The Info List - Ceremonial

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A ceremony (UK: /ˈsɛrɪməni/, US: /ˈsɛrəˌmoʊni/) is an event of ritual significance, performed on a special occasion. The word may be of Etruscan origin, via the Latin caerimonia.[1]


1 Ceremonial occasions 2 Celebration of events 3 Process 4 See also 5 Notes 6 External links

Ceremonial occasions[edit] A ceremony may mark a rite of passage in a human life, marking the significance of, for example:

birth initiation (college orientation week) puberty social adulthood (Bar (or Bat) Mitzvah) graduation union (marriage) awarding retirement death (Day of the Dead) burial (funeral) spiritual (baptism, communion)

Celebration of events[edit] Other, society-wide ceremonies may mark annual or seasonal or recurrent events such as:

vernal equinox, winter solstice and other annual astronomical positions weekly Sabbath day inauguration of an elected office-holder occasions in a liturgical year or "feasts" in a calendar of saints Opening and closing of a sports event, such as the Olympic Games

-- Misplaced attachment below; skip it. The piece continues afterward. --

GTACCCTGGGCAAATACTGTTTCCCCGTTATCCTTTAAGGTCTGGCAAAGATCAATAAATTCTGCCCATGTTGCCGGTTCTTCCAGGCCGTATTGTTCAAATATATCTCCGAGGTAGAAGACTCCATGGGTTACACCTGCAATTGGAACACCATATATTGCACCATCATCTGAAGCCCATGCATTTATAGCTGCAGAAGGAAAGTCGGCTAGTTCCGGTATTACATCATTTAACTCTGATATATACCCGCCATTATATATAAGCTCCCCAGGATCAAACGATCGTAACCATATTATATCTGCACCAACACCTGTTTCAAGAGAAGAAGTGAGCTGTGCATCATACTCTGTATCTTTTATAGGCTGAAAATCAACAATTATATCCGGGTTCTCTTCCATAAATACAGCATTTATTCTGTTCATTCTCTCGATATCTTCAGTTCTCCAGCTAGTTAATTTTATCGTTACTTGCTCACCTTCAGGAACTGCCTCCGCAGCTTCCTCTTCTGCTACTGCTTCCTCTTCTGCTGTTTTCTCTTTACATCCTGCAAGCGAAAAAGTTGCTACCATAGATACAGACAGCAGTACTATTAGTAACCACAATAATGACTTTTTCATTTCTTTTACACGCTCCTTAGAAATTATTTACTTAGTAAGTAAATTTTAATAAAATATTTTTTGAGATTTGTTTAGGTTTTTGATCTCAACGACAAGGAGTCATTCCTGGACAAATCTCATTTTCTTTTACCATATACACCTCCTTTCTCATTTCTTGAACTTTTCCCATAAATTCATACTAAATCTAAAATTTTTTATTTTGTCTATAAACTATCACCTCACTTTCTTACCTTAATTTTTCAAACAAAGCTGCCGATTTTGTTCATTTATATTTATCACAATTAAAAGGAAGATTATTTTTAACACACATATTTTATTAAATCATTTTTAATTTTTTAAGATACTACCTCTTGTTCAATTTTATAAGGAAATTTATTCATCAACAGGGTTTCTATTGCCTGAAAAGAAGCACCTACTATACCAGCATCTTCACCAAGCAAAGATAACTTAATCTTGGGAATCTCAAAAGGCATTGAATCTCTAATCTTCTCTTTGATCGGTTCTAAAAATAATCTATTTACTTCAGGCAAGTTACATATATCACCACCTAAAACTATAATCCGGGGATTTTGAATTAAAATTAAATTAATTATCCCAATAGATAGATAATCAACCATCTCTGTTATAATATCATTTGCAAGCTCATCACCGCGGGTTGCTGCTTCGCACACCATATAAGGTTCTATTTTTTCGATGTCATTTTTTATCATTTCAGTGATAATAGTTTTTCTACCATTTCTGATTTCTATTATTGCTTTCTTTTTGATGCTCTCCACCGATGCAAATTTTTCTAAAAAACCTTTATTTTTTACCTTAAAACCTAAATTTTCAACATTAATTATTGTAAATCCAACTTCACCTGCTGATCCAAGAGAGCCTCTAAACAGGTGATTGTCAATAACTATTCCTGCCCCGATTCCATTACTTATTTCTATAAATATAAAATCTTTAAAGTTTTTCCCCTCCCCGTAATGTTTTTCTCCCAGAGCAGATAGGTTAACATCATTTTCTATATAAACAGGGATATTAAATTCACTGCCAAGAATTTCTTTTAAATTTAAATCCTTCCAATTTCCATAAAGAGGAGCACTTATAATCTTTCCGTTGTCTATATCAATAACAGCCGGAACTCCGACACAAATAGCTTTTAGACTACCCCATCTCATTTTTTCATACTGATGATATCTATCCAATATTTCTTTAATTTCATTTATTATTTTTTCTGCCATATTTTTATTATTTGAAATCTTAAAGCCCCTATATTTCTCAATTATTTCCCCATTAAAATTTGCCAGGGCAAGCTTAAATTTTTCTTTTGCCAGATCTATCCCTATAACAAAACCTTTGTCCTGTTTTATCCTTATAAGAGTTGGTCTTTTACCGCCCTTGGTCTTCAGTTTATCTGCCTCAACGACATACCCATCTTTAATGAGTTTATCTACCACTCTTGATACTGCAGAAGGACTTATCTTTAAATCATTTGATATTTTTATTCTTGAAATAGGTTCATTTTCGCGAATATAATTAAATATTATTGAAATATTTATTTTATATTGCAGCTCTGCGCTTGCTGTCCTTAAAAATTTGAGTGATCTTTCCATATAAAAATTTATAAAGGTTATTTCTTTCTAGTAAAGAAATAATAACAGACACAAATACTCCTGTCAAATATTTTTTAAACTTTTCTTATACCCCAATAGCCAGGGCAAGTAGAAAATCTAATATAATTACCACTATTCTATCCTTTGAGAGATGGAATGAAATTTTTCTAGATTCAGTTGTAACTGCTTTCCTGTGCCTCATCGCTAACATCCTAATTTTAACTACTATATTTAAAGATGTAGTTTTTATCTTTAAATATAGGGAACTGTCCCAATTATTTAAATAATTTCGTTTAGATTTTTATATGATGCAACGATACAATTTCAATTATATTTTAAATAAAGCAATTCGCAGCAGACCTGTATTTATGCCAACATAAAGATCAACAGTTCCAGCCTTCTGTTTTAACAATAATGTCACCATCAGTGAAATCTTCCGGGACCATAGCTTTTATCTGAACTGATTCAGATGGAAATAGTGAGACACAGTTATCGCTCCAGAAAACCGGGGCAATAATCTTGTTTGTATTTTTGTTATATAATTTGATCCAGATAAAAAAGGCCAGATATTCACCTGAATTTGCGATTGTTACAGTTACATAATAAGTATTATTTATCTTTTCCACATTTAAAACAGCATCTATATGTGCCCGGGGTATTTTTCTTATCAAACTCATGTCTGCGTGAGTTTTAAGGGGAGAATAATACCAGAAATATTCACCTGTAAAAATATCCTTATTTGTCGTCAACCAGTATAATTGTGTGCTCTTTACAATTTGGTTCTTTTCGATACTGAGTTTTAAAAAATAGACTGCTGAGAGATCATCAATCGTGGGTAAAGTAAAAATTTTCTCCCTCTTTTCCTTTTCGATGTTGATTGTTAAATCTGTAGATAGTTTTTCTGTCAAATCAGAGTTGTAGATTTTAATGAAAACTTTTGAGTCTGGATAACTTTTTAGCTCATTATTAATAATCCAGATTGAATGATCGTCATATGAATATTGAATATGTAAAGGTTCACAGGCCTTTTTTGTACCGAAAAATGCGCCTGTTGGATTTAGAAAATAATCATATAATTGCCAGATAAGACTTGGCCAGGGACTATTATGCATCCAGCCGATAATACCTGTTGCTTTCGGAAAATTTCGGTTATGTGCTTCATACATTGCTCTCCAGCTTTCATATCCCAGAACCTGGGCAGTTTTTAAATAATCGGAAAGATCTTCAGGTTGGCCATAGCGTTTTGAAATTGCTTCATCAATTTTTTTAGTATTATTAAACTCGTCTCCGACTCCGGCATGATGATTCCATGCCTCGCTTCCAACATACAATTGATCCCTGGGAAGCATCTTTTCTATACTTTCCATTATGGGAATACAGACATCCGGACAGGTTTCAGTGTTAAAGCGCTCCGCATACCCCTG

Other ceremonies underscore the importance of non-regular special occasions, such as:

coronation of a monarch victory in battle

In some Asian cultures, ceremonies also play an important social role, for example the tea ceremony. Process[edit] Ceremonies may have a physical display or theatrical component: dance, a procession, the laying on of hands. A declaratory verbal pronouncement may explain or cap the occasion, for instance:

I now pronounce you husband and wife. I swear to serve and defend the nation ... I declare open the games of ... I/We dedicate this ... ... to ...

Both physical and verbal components of a ceremony may become part of a liturgy. See also[edit]

Builders' rites Ceremonial dance Cornerstone Event planning Gift Groundbreaking
ceremony            Human condition Liturgy Opening ceremony Ribbon cutting ceremony Rite of passage Tjurunga Topping out
Topping out
(when the last beam is placed at the top of a building). Worship


^ Grimes, Ronald L. (2000). "Ritual". In Willi Braun, Russell T. McCutcheon. Guide to the study of religion. Continuum International Publishing Group. p. 260. ISBN 0304701769. 

External links[edit]

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